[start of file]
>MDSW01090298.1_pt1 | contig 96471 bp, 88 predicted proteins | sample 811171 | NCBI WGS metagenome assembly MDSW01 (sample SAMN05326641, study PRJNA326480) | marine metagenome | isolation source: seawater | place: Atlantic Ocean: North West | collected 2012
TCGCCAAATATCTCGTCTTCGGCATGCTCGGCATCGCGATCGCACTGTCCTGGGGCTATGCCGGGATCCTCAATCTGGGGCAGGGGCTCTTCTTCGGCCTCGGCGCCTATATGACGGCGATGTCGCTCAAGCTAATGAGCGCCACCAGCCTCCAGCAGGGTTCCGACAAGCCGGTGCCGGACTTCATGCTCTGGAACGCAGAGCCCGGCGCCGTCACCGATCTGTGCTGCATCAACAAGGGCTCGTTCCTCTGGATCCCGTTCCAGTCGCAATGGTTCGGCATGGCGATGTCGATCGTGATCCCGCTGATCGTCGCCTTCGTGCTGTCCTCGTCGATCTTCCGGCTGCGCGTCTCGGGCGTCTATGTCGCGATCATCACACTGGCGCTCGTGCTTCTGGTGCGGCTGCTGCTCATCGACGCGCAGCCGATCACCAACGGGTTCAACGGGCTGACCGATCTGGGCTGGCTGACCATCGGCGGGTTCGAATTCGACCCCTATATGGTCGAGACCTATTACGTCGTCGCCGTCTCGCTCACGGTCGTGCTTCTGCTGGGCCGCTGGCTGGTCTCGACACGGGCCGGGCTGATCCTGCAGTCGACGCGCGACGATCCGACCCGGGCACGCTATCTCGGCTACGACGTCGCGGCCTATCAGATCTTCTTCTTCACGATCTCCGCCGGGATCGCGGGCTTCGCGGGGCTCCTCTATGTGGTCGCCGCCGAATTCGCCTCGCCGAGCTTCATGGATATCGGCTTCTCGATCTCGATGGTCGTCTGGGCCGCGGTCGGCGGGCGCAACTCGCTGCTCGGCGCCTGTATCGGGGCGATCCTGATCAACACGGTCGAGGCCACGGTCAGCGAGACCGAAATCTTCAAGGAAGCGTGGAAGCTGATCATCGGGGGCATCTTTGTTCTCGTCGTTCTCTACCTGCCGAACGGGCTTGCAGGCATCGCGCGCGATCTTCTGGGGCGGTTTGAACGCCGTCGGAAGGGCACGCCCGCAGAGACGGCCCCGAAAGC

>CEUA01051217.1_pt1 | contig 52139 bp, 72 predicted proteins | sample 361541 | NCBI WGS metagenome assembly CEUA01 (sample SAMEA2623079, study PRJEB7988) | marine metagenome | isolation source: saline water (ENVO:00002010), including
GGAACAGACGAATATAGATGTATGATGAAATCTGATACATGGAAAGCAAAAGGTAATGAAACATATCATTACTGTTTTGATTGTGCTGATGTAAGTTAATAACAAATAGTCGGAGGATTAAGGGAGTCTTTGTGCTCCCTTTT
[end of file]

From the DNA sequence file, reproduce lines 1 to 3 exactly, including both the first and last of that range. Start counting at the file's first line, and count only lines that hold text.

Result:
>MDSW01090298.1_pt1 | contig 96471 bp, 88 predicted proteins | sample 811171 | NCBI WGS metagenome assembly MDSW01 (sample SAMN05326641, study PRJNA326480) | marine metagenome | isolation source: seawater | place: Atlantic Ocean: North West | collected 2012
TCGCCAAATATCTCGTCTTCGGCATGCTCGGCATCGCGATCGCACTGTCCTGGGGCTATGCCGGGATCCTCAATCTGGGGCAGGGGCTCTTCTTCGGCCTCGGCGCCTATATGACGGCGATGTCGCTCAAGCTAATGAGCGCCACCAGCCTCCAGCAGGGTTCCGACAAGCCGGTGCCGGACTTCATGCTCTGGAACGCAGAGCCCGGCGCCGTCACCGATCTGTGCTGCATCAACAAGGGCTCGTTCCTCTGGATCCCGTTCCAGTCGCAATGGTTCGGCATGGCGATGTCGATCGTGATCCCGCTGATCGTCGCCTTCGTGCTGTCCTCGTCGATCTTCCGGCTGCGCGTCTCGGGCGTCTATGTCGCGATCATCACACTGGCGCTCGTGCTTCTGGTGCGGCTGCTGCTCATCGACGCGCAGCCGATCACCAACGGGTTCAACGGGCTGACCGATCTGGGCTGGCTGACCATCGGCGGGTTCGAATTCGACCCCTATATGGTCGAGACCTATTACGTCGTCGCCGTCTCGCTCACGGTCGTGCTTCTGCTGGGCCGCTGGCTGGTCTCGACACGGGCCGGGCTGATCCTGCAGTCGACGCGCGACGATCCGACCCGGGCACGCTATCTCGGCTACGACGTCGCGGCCTATCAGATCTTCTTCTTCACGATCTCCGCCGGGATCGCGGGCTTCGCGGGGCTCCTCTATGTGGTCGCCGCCGAATTCGCCTCGCCGAGCTTCATGGATATCGGCTTCTCGATCTCGATGGTCGTCTGGGCCGCGGTCGGCGGGCGCAACTCGCTGCTCGGCGCCTGTATCGGGGCGATCCTGATCAACACGGTCGAGGCCACGGTCAGCGAGACCGAAATCTTCAAGGAAGCGTGGAAGCTGATCATCGGGGGCATCTTTGTTCTCGTCGTTCTCTACCTGCCGAACGGGCTTGCAGGCATCGCGCGCGATCTTCTGGGGCGGTTTGAACGCCGTCGGAAGGGCACGCCCGCAGAGACGGCCCCGAAAGC

>CEUA01051217.1_pt1 | contig 52139 bp, 72 predicted proteins | sample 361541 | NCBI WGS metagenome assembly CEUA01 (sample SAMEA2623079, study PRJEB7988) | marine metagenome | isolation source: saline water (ENVO:00002010), including